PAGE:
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Above: U.S. Senator (and former California Attorney General) Kamala Harris
Unlike the vast majority of news coverage surrounding the latest decision out of Sacramento in the Backpage.com case, Techdirt cut through the media manure and summed up the California Attorney General’s prosecution for what it is and always has been: a flawed reboot of Kamala Harris’s initial failed attempt to vilify the online classified giant for the alleged behavior of its users.
Late last year, we wrote about ridiculous charges by California’s then Attorney General, Kamala Harris, against Backpage.com for “pimping.” As we pointed out at the time, Harris clearly knew the case was a loser. It completely exaggerated what Backpage had done, and Harris herself had earlier admitted that she had no authority to go after an internet platform for how people used it. A judge quickly threw out the charges against Backpage… and Harris turned around and filed even more charges against Backpage’s execs, including repeating the pimping charge and adding in “money laundering.”
As we noted at the time, the money laundering charges seemed pretty questionable. It’s based on the fact that Backpage had set up a separate (and separately named operation) to handle billing. The complaint argues that this was a form of money laundering, to hide from credit card companies that the money was being spent on prostitution. That leaves out, of course, that part of the reason why Backpage likely had to set up such a structure was because Cook County Sheriff Thomas Dart had threatened credit card companies if they didn’t stop working with Backpage — a move that was later deemed to be a clear First Amendment violation against the company by Sheriff Dart.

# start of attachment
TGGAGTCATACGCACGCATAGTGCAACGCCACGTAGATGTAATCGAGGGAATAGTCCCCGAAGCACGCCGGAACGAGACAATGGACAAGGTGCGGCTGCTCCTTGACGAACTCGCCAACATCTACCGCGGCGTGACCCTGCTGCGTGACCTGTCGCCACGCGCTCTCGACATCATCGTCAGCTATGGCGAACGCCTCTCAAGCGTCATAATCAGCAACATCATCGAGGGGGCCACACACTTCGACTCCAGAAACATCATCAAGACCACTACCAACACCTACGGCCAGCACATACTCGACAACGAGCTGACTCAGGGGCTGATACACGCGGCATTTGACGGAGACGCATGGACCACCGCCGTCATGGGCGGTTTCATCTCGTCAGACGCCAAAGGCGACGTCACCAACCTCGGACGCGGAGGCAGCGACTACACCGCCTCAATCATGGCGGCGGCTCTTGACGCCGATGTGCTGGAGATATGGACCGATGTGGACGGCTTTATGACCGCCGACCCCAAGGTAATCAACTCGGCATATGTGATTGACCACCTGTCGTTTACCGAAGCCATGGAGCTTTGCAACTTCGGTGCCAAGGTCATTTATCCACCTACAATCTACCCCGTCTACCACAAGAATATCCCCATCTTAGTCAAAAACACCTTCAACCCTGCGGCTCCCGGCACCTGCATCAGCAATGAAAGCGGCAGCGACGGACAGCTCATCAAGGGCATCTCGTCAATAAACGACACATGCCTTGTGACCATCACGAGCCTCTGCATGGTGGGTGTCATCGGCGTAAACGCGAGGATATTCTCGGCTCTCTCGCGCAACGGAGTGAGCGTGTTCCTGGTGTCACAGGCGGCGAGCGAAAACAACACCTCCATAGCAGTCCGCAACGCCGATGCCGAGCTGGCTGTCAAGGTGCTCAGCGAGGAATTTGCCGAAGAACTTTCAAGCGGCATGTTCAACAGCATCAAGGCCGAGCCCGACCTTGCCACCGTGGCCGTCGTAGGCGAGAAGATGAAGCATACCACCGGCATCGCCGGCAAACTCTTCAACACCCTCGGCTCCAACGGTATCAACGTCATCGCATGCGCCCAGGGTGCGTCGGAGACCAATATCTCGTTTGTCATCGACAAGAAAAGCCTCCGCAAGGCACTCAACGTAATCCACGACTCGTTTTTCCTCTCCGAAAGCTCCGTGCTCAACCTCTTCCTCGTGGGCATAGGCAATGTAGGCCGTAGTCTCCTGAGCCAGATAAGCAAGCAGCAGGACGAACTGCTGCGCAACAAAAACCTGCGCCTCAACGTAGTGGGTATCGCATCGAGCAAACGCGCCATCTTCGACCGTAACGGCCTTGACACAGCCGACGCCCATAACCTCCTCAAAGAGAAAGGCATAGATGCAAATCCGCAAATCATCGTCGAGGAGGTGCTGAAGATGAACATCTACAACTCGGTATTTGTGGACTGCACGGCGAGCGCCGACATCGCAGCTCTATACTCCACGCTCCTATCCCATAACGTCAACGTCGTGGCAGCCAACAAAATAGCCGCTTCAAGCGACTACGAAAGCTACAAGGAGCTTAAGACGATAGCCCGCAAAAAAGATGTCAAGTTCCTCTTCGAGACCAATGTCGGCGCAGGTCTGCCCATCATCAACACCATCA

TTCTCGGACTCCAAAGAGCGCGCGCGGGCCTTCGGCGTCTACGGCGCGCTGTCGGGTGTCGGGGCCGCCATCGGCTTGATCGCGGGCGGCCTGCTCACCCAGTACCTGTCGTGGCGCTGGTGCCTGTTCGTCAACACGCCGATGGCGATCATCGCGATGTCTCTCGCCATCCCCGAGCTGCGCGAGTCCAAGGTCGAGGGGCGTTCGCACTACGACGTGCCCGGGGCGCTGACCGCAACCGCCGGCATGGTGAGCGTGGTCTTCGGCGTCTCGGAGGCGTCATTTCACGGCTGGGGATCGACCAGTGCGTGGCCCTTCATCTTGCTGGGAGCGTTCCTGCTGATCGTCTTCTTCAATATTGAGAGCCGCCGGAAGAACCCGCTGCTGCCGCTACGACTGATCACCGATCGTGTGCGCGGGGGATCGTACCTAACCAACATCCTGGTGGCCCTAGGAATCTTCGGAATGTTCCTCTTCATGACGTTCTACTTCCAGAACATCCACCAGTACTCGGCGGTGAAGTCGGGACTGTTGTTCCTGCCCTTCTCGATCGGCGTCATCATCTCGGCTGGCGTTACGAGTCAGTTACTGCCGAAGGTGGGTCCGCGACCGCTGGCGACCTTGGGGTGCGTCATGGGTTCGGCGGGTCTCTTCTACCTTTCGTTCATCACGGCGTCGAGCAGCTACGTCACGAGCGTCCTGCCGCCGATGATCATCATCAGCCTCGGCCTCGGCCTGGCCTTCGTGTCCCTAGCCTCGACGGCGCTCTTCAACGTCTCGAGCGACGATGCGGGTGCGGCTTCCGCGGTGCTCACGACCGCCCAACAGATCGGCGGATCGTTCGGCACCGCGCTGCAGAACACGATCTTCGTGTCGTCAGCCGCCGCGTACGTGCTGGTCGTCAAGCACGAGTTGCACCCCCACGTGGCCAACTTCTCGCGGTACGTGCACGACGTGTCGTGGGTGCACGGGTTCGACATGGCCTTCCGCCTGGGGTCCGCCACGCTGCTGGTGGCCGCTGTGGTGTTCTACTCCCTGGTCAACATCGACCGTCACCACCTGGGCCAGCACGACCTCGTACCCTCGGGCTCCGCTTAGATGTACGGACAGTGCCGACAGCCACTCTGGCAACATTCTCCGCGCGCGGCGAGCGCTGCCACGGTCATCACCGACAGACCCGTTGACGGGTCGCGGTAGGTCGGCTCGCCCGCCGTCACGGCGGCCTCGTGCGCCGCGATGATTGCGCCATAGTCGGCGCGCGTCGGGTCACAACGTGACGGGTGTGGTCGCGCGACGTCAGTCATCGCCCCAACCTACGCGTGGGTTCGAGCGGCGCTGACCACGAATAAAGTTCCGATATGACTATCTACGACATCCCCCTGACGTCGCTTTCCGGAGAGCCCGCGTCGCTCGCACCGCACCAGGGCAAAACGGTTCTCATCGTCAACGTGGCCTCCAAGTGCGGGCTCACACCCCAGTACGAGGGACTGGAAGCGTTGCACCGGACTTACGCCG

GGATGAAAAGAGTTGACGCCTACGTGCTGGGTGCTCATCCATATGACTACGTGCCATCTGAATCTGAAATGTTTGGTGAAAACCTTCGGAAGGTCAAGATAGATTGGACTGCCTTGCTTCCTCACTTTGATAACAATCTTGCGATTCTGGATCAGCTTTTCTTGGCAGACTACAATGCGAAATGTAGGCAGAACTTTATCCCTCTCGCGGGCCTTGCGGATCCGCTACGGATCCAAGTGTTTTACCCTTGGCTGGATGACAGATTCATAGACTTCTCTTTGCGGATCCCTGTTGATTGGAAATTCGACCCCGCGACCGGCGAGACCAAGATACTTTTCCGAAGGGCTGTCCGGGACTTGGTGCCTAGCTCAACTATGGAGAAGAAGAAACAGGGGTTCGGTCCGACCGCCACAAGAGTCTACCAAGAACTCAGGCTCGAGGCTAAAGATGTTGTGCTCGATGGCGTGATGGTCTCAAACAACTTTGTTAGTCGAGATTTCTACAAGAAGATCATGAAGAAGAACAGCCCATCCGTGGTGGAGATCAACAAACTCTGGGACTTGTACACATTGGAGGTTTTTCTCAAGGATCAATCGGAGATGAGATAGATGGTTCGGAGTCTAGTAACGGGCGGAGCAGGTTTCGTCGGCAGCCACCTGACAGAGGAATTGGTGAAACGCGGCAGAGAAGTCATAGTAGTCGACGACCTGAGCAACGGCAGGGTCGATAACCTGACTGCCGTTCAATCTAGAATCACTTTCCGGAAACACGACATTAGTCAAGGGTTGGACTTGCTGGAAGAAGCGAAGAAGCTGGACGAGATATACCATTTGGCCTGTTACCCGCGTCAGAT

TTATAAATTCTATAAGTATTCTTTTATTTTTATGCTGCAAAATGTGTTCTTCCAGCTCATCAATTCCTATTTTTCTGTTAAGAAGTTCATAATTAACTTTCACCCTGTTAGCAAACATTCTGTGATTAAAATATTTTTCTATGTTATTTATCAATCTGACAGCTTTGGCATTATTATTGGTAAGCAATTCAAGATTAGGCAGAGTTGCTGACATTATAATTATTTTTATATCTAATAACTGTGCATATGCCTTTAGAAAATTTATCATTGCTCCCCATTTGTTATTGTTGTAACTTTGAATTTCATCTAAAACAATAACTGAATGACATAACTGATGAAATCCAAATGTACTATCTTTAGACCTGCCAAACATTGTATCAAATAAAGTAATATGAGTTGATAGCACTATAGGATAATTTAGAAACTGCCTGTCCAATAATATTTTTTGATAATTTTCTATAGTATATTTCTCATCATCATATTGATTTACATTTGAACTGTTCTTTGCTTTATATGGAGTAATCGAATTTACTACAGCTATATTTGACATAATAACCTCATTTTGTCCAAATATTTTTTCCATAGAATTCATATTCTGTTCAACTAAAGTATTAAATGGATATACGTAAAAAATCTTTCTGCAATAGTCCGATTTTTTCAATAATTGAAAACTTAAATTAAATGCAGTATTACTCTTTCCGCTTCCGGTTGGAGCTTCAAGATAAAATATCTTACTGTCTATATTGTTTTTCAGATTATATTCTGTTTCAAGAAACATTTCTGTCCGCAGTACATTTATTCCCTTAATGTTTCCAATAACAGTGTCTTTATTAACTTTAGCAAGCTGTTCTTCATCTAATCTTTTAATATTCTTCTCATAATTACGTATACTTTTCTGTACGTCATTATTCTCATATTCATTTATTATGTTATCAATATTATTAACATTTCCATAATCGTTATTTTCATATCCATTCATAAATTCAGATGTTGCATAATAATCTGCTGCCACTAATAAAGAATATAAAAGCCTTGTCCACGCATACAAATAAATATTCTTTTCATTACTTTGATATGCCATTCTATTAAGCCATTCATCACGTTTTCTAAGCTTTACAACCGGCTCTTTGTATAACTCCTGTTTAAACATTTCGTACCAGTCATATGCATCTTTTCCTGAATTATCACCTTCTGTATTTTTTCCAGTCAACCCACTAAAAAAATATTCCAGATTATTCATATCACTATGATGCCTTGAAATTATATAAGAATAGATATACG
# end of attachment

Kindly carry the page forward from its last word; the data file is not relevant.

In a new ruling in the case in California, the court has thrown out nearly all of the charges — including the “pimping” charges that were already previously thrown out. But they are allowing the money laundering charge to go forward — though it does appear the court recognizes that the state will have a hard time winning its case.
Authored by the tech site’s editor, Mike Masnick, the post goes on to draw a line from the California case to the ”Stop Enabling Sex Traffickers Act of 2017”, a.k.a. SESTA — the U.S. Senate’s pending amendment to Section 230 of the 1996 Communications Decency Act — which would allow states and individuals to go after companies like Backpage (or Facebook, or Twitter) for infractions committed by their users.
The piece ought to be required reading for anyone concerned with freedom of speech and U.S. government overreach in the tech arena.
Click the link below to read Masnick’s article in its entirety:
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